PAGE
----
NEW HAVEN – "Our goal, as a nation, ought to be debt free college."
That was one of Sen. Richard Blumenthal's talking points at a meeting Friday morning with a group of college students and administrators. He was there to discuss his solutions for sky-rocketing college costs.
Blumenthal suggests rewarding people who choose careers in public service. “By enabling them to work down, in fact, erase debt through their public service.”
Currently, under the Public Service Loan Forgiveness Program, some individuals may qualify for forgiveness of their remaining loan balance after making 10 years of on-time payments.
“The loans pile up, especially with interest,” said Angelique Boyd, a sophomore at Southern Connecticut State University. “They can be close to $70,000 that you have to pay back.”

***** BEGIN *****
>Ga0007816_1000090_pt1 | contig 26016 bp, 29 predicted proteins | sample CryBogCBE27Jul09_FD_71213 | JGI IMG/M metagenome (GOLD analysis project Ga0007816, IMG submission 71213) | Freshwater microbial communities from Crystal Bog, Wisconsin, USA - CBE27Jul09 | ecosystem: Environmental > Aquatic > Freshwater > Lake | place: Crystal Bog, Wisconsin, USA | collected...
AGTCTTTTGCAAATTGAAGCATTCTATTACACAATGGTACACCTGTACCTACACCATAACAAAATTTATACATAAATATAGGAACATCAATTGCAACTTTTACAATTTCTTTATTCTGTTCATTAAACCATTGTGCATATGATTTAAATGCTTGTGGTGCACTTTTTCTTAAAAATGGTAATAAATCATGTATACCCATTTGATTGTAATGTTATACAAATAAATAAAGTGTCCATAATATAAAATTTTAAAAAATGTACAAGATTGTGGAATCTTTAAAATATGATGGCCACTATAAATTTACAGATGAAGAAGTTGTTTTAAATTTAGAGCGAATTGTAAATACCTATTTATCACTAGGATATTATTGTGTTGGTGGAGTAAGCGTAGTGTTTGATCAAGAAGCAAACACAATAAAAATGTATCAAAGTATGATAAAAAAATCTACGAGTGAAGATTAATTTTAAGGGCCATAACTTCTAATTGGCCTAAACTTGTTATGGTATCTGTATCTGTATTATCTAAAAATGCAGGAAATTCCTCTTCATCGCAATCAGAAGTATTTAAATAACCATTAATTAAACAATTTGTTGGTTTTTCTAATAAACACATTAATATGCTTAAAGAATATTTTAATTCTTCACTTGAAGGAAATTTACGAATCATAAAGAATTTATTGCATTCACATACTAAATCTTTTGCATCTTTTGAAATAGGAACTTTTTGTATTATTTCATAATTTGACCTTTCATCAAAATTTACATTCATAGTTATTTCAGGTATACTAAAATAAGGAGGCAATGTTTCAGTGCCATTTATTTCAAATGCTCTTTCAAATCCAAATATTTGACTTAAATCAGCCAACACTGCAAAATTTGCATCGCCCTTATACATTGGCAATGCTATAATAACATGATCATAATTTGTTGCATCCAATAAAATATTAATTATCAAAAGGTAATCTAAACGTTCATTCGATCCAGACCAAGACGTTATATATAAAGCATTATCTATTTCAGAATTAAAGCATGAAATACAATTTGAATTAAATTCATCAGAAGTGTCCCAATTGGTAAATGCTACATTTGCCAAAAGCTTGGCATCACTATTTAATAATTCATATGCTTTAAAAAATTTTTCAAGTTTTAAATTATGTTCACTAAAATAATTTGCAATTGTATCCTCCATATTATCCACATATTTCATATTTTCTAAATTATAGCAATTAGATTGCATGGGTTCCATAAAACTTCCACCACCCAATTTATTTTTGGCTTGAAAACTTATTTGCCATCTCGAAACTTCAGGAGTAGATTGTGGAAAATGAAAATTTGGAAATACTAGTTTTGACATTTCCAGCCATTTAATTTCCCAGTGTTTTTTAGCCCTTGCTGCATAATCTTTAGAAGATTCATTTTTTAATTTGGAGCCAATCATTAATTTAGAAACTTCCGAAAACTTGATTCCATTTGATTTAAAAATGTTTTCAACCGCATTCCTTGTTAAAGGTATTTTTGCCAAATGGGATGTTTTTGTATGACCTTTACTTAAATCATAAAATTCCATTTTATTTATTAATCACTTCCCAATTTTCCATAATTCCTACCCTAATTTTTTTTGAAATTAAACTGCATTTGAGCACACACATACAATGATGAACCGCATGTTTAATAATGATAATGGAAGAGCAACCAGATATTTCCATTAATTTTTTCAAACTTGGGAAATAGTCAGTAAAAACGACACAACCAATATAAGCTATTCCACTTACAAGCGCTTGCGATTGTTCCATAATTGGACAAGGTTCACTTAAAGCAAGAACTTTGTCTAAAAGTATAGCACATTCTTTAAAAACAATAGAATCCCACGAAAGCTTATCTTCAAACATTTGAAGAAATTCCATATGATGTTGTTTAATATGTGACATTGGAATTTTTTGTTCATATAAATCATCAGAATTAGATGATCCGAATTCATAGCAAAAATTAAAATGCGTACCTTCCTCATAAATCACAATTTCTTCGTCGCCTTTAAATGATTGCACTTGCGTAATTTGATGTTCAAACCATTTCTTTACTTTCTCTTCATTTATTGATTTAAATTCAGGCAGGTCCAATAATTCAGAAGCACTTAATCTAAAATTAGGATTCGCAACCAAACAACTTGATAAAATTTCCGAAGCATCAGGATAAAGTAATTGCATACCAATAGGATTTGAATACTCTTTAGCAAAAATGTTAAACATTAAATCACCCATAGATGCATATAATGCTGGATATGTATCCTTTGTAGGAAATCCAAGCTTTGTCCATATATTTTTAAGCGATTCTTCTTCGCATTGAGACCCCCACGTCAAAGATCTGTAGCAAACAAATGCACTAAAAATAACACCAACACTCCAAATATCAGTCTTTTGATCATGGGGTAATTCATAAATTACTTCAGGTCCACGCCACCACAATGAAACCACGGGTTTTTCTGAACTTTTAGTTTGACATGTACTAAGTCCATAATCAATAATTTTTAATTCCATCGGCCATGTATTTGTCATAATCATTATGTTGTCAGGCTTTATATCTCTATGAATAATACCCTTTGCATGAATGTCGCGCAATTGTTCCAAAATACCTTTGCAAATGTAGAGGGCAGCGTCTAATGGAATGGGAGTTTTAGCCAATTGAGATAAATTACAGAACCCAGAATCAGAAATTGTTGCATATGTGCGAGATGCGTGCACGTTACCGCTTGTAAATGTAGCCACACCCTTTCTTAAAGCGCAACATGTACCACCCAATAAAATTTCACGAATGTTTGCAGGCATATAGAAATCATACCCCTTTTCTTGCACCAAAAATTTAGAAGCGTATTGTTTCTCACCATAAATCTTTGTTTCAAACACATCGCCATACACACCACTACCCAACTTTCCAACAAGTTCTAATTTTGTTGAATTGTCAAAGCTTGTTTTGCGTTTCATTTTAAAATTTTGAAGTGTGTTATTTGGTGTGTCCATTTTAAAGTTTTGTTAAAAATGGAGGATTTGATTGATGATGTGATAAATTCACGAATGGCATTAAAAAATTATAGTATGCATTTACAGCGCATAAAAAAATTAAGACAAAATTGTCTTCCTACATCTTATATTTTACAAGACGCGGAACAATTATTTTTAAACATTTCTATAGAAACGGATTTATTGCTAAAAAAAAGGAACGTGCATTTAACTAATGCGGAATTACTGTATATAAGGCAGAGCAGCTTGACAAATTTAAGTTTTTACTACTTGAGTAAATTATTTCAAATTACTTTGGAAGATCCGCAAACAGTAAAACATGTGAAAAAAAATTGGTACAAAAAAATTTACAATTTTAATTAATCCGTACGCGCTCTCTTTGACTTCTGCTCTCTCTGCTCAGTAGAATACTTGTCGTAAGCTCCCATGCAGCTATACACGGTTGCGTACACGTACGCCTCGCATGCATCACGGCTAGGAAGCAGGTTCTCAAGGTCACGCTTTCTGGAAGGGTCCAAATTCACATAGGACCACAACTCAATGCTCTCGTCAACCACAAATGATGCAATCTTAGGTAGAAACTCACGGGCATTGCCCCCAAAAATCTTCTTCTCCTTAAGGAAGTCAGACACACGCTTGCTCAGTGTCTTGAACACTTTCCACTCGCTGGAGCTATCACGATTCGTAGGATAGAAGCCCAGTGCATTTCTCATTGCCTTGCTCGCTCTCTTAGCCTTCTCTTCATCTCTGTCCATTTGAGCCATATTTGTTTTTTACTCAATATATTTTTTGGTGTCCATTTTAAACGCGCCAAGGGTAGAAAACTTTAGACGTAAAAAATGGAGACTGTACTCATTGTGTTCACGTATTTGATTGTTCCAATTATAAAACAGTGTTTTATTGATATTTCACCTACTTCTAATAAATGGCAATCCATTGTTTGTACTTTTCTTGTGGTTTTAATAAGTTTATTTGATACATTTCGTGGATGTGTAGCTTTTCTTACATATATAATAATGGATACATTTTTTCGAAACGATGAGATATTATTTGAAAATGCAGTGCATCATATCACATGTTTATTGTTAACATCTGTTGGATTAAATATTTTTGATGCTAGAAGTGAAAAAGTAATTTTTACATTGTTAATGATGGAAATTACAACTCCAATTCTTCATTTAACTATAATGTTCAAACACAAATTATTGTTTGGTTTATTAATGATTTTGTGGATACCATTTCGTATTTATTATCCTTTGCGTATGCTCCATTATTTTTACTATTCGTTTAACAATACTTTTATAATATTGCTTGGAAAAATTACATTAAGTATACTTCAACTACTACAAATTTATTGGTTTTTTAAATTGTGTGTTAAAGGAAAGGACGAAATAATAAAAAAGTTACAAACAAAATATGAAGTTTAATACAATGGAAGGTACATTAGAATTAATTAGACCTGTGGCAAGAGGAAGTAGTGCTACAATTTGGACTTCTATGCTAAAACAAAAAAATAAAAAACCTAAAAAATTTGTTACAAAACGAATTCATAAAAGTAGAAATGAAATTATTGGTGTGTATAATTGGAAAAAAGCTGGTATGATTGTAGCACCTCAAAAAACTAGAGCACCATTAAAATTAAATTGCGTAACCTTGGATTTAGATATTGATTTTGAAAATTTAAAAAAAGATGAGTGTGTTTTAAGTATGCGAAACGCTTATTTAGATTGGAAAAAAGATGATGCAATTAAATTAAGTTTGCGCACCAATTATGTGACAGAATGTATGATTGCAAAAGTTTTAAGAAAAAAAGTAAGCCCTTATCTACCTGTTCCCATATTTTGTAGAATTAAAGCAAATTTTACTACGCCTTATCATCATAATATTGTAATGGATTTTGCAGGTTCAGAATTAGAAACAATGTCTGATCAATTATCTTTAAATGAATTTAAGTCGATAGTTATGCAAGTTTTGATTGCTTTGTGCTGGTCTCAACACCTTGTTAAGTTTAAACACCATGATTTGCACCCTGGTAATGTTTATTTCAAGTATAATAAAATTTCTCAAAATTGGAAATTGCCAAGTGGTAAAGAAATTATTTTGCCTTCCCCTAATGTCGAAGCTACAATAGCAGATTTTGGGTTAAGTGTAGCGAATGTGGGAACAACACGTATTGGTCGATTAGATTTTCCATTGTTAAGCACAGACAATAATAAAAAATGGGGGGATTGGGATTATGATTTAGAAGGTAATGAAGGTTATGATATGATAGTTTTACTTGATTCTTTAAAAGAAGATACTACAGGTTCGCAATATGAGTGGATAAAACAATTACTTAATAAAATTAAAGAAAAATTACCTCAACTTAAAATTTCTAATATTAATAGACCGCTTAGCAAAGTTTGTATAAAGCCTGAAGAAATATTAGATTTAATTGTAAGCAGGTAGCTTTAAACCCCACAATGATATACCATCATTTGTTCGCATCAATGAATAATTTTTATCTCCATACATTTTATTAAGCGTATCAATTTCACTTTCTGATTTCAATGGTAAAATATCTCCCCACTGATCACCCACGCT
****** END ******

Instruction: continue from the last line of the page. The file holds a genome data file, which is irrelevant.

Boyd began attending college out of state. “But, because of the growing loans and how much I would have to pay back when I graduated, I decided it probably would be better if I stayed in state.”
Blumenthal called student loan debt today crushing.
“They have risen by 300 percent as compared to when I went to college,” Blumenthal noted.
For Connecticut residents, undergraduate tuition for students living on campus at one of the four state universities costs between $20,000 and $22,000 annually.
“They can't start families, begin businesses, buy new homes and that's bad for our economy,” says Blumenthal.
Blumenthal says he and nine other legislators are pushing hard in Washington.
“We need more scholarships and grants so that we really move toward debt-free college,” said the senator. “But, we also must reduce interest rates on college loans.”
Boyd says people she knows have chosen not to attend college because of the crippling costs.